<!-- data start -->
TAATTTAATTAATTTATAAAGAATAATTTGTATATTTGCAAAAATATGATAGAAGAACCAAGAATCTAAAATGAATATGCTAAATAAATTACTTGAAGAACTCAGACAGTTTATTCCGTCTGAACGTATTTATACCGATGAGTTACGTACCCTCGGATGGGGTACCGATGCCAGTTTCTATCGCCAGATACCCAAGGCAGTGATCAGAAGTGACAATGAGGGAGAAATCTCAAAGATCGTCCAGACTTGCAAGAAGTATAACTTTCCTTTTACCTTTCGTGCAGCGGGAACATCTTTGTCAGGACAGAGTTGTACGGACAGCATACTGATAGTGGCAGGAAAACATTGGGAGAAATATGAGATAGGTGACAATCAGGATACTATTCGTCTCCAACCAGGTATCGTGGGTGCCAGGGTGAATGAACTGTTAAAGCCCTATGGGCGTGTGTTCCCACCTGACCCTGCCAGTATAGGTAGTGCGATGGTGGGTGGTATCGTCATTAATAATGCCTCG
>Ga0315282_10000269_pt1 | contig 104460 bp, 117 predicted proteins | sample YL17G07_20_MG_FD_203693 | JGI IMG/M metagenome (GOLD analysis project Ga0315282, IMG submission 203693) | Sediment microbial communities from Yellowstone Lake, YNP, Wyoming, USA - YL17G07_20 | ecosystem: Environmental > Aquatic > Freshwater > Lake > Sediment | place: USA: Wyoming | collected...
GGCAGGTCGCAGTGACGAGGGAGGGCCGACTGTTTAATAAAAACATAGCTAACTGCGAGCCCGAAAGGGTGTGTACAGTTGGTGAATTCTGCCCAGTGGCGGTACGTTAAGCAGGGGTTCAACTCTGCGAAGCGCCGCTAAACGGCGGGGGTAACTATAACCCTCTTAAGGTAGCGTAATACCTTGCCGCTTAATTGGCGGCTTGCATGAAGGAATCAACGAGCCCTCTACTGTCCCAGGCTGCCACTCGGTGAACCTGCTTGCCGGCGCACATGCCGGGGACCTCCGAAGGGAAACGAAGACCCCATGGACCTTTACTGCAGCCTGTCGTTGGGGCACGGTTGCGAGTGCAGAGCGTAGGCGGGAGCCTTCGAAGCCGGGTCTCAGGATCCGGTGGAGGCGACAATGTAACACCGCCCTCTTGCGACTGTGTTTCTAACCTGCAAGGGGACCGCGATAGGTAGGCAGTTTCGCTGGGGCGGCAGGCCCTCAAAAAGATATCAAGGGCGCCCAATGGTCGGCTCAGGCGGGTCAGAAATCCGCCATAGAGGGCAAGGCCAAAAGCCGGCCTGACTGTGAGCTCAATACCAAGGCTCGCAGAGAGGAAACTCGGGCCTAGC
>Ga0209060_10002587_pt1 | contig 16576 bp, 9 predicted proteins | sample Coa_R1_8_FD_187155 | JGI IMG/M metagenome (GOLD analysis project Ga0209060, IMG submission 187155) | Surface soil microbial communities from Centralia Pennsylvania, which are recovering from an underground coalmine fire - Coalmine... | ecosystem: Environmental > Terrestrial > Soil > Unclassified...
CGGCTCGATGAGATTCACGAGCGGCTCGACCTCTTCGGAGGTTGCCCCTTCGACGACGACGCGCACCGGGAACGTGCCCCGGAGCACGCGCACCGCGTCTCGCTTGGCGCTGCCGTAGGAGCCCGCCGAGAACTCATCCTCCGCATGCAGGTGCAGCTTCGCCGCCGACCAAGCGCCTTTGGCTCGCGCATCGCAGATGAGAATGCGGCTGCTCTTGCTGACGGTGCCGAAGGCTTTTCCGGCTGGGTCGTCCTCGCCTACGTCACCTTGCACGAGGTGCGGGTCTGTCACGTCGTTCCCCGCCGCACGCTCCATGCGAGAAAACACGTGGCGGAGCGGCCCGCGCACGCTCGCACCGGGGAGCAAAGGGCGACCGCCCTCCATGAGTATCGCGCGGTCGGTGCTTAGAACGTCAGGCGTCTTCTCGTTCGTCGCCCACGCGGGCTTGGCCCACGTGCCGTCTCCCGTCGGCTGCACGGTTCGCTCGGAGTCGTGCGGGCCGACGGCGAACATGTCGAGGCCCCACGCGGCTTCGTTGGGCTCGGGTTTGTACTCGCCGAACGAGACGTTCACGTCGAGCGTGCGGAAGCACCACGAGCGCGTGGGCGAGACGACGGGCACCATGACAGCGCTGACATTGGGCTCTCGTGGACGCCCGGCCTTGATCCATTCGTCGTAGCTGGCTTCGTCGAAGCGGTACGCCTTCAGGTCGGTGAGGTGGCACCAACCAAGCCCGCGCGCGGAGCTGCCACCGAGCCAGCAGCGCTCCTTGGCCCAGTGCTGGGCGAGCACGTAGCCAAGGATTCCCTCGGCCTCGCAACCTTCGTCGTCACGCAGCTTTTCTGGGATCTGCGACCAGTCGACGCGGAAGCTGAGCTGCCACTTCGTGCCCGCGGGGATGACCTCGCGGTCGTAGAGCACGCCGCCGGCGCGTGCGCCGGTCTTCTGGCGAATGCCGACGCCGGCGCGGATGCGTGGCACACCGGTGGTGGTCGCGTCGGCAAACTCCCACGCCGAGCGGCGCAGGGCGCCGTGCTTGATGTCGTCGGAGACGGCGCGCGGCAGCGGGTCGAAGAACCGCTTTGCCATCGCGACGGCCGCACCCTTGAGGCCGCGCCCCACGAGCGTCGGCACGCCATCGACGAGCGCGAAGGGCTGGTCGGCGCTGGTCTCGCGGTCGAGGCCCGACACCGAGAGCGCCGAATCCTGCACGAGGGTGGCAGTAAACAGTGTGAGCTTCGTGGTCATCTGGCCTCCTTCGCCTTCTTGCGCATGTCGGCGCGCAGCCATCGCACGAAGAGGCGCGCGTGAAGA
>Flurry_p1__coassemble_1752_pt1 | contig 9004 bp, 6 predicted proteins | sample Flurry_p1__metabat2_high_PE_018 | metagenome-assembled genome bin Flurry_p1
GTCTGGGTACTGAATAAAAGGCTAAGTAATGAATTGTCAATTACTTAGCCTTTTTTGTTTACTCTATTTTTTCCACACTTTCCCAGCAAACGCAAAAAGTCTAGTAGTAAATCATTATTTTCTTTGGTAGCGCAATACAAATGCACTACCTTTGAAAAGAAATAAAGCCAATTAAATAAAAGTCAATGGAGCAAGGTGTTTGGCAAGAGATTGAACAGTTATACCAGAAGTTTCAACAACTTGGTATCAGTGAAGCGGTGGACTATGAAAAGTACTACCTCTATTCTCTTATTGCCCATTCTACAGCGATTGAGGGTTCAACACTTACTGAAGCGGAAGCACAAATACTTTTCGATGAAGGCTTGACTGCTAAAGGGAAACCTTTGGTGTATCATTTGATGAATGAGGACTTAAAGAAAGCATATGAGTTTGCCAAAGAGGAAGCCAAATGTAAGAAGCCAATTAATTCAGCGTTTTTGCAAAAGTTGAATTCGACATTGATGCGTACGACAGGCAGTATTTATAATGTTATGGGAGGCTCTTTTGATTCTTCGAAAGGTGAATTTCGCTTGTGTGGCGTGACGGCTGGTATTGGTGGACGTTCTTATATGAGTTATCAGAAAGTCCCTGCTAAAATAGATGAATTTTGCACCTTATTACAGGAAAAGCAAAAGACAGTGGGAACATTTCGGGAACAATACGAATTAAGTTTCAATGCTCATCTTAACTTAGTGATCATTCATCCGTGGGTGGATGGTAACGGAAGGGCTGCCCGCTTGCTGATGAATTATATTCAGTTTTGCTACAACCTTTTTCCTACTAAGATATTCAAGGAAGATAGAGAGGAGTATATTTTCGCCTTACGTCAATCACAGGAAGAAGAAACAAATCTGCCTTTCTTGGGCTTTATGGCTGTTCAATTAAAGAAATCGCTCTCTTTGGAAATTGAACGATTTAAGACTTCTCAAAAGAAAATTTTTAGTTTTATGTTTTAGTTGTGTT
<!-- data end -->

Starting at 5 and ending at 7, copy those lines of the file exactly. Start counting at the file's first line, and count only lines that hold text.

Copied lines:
CGGCTCGATGAGATTCACGAGCGGCTCGACCTCTTCGGAGGTTGCCCCTTCGACGACGACGCGCACCGGGAACGTGCCCCGGAGCACGCGCACCGCGTCTCGCTTGGCGCTGCCGTAGGAGCCCGCCGAGAACTCATCCTCCGCATGCAGGTGCAGCTTCGCCGCCGACCAAGCGCCTTTGGCTCGCGCATCGCAGATGAGAATGCGGCTGCTCTTGCTGACGGTGCCGAAGGCTTTTCCGGCTGGGTCGTCCTCGCCTACGTCACCTTGCACGAGGTGCGGGTCTGTCACGTCGTTCCCCGCCGCACGCTCCATGCGAGAAAACACGTGGCGGAGCGGCCCGCGCACGCTCGCACCGGGGAGCAAAGGGCGACCGCCCTCCATGAGTATCGCGCGGTCGGTGCTTAGAACGTCAGGCGTCTTCTCGTTCGTCGCCCACGCGGGCTTGGCCCACGTGCCGTCTCCCGTCGGCTGCACGGTTCGCTCGGAGTCGTGCGGGCCGACGGCGAACATGTCGAGGCCCCACGCGGCTTCGTTGGGCTCGGGTTTGTACTCGCCGAACGAGACGTTCACGTCGAGCGTGCGGAAGCACCACGAGCGCGTGGGCGAGACGACGGGCACCATGACAGCGCTGACATTGGGCTCTCGTGGACGCCCGGCCTTGATCCATTCGTCGTAGCTGGCTTCGTCGAAGCGGTACGCCTTCAGGTCGGTGAGGTGGCACCAACCAAGCCCGCGCGCGGAGCTGCCACCGAGCCAGCAGCGCTCCTTGGCCCAGTGCTGGGCGAGCACGTAGCCAAGGATTCCCTCGGCCTCGCAACCTTCGTCGTCACGCAGCTTTTCTGGGATCTGCGACCAGTCGACGCGGAAGCTGAGCTGCCACTTCGTGCCCGCGGGGATGACCTCGCGGTCGTAGAGCACGCCGCCGGCGCGTGCGCCGGTCTTCTGGCGAATGCCGACGCCGGCGCGGATGCGTGGCACACCGGTGGTGGTCGCGTCGGCAAACTCCCACGCCGAGCGGCGCAGGGCGCCGTGCTTGATGTCGTCGGAGACGGCGCGCGGCAGCGGGTCGAAGAACCGCTTTGCCATCGCGACGGCCGCACCCTTGAGGCCGCGCCCCACGAGCGTCGGCACGCCATCGACGAGCGCGAAGGGCTGGTCGGCGCTGGTCTCGCGGTCGAGGCCCGACACCGAGAGCGCCGAATCCTGCACGAGGGTGGCAGTAAACAGTGTGAGCTTCGTGGTCATCTGGCCTCCTTCGCCTTCTTGCGCATGTCGGCGCGCAGCCATCGCACGAAGAGGCGCGCGTGAAGA
>Flurry_p1__coassemble_1752_pt1 | contig 9004 bp, 6 predicted proteins | sample Flurry_p1__metabat2_high_PE_018 | metagenome-assembled genome bin Flurry_p1
GTCTGGGTACTGAATAAAAGGCTAAGTAATGAATTGTCAATTACTTAGCCTTTTTTGTTTACTCTATTTTTTCCACACTTTCCCAGCAAACGCAAAAAGTCTAGTAGTAAATCATTATTTTCTTTGGTAGCGCAATACAAATGCACTACCTTTGAAAAGAAATAAAGCCAATTAAATAAAAGTCAATGGAGCAAGGTGTTTGGCAAGAGATTGAACAGTTATACCAGAAGTTTCAACAACTTGGTATCAGTGAAGCGGTGGACTATGAAAAGTACTACCTCTATTCTCTTATTGCCCATTCTACAGCGATTGAGGGTTCAACACTTACTGAAGCGGAAGCACAAATACTTTTCGATGAAGGCTTGACTGCTAAAGGGAAACCTTTGGTGTATCATTTGATGAATGAGGACTTAAAGAAAGCATATGAGTTTGCCAAAGAGGAAGCCAAATGTAAGAAGCCAATTAATTCAGCGTTTTTGCAAAAGTTGAATTCGACATTGATGCGTACGACAGGCAGTATTTATAATGTTATGGGAGGCTCTTTTGATTCTTCGAAAGGTGAATTTCGCTTGTGTGGCGTGACGGCTGGTATTGGTGGACGTTCTTATATGAGTTATCAGAAAGTCCCTGCTAAAATAGATGAATTTTGCACCTTATTACAGGAAAAGCAAAAGACAGTGGGAACATTTCGGGAACAATACGAATTAAGTTTCAATGCTCATCTTAACTTAGTGATCATTCATCCGTGGGTGGATGGTAACGGAAGGGCTGCCCGCTTGCTGATGAATTATATTCAGTTTTGCTACAACCTTTTTCCTACTAAGATATTCAAGGAAGATAGAGAGGAGTATATTTTCGCCTTACGTCAATCACAGGAAGAAGAAACAAATCTGCCTTTCTTGGGCTTTATGGCTGTTCAATTAAAGAAATCGCTCTCTTTGGAAATTGAACGATTTAAGACTTCTCAAAAGAAAATTTTTAGTTTTATGTTTTAGTTGTGTT